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Light Localization

  1. May 19, 2005 #1
    Hi! I am a first timer, and I have a question regarding light localization (hope I'm in the right section). I was wondering about light localization and how it relates to the Heisenberg uncertainty principle, if at all. I am currently studying photonic crystals, and this question deals exclusively to photonic crystals, but perhaps could be extended to other structures.
    Suppose I have a photonic crystal with no defects which consist of a square lattice of air holes in dielectric material, and suppose it has a photonic band gap at 1.3um. Suppose I impose a defect somewhere in the crystal (a defect being that choose an air hole, and fill it up with the dielectric material of the crystal, so there no longer is a hole at that point), light at 1.3um will be able to exist in this defect, but must decay away into the crystal by definition of the photonic band gap. However, the uncertainty principle states that dx*dp >= h, so doesn't this imply that you cannot confine a small particle into a small "box"? In this case, I am trying to trap photons in a resonant cavity, so how does that work? In addition, how about electron in a box? In the case of electron in a box, energy becomes quantized because only certain values satisfy the eigenvalue equation, so is this analogous to photons in a box? I don't think this violates the principle, but I can't figure out why it doesn..... Can someone explain this? Am I not thinking on the right track? Am I confused?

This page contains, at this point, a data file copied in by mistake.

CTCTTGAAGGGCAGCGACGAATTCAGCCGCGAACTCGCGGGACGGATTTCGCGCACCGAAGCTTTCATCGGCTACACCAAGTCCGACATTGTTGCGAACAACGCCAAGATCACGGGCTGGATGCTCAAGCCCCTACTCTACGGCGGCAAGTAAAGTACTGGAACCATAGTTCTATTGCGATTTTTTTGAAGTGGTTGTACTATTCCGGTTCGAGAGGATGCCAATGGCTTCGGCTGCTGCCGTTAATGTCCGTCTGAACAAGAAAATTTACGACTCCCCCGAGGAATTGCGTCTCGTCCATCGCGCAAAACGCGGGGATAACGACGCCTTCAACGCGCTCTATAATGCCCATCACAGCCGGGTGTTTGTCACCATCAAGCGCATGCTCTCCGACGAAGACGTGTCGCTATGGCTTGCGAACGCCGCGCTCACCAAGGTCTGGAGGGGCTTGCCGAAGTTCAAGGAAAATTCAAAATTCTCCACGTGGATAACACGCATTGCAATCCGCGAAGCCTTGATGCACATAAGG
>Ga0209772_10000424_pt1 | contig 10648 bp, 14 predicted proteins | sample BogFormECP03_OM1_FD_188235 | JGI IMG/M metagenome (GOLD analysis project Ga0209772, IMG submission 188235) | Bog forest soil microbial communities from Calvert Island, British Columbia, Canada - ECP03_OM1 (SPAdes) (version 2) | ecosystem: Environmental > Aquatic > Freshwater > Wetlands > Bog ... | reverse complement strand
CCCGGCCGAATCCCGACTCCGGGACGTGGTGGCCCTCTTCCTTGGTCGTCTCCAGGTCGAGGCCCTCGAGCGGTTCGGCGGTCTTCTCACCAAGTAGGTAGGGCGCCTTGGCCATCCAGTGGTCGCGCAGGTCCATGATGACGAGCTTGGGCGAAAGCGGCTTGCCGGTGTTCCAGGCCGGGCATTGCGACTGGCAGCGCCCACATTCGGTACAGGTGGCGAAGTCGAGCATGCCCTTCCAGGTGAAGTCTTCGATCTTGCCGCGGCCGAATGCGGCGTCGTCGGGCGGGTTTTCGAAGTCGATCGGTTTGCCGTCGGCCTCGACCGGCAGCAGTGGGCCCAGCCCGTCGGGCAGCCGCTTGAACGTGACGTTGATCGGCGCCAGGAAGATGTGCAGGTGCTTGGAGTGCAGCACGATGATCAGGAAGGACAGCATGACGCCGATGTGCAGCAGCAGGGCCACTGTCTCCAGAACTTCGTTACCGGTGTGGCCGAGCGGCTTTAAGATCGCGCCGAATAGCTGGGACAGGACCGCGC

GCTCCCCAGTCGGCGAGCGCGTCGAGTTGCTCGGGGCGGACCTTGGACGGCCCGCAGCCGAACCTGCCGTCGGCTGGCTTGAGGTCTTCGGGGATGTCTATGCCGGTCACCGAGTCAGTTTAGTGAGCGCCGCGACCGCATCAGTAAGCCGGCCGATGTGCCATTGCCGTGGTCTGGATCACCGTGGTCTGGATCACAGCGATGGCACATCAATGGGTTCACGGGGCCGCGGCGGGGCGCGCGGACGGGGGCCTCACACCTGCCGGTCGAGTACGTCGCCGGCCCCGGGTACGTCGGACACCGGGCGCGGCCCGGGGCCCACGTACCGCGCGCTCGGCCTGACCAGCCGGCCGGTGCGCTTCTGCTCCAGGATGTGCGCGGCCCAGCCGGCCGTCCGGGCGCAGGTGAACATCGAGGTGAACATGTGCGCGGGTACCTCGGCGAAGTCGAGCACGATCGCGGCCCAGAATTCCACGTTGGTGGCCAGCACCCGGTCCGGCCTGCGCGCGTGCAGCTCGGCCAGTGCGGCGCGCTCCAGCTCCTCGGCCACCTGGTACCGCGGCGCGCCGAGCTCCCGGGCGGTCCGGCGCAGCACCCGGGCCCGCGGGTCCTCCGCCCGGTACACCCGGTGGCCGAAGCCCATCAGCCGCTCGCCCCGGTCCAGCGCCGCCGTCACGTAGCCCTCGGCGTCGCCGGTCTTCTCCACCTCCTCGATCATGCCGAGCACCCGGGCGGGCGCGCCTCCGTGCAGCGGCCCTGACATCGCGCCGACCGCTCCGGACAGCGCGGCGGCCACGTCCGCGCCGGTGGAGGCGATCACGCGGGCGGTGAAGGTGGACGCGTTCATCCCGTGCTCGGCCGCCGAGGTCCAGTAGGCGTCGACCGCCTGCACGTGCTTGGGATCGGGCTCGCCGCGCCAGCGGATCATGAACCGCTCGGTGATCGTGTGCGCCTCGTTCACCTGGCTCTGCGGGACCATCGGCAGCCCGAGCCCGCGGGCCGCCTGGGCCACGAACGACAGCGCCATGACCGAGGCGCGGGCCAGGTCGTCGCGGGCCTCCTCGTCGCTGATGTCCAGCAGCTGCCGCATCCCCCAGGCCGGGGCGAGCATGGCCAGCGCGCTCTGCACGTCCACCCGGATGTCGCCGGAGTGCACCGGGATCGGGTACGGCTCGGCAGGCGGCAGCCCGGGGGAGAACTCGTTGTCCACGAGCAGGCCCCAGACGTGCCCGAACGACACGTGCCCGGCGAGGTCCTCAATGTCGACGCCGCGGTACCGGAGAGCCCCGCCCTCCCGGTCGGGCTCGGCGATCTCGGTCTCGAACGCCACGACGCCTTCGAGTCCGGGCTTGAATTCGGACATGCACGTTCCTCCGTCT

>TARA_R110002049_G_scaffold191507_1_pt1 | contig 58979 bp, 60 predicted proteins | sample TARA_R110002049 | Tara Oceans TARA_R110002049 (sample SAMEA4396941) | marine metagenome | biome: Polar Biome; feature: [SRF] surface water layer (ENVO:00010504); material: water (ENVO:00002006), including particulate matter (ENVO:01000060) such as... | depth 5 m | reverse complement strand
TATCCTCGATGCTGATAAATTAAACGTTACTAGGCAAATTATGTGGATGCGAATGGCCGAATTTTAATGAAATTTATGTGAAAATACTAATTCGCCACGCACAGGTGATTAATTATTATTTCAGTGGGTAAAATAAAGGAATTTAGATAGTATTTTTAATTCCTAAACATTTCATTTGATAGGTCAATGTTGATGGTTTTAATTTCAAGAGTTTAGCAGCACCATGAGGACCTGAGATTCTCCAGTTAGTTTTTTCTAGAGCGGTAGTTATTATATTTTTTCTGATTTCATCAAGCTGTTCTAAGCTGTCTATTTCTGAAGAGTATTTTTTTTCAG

2. jcsd
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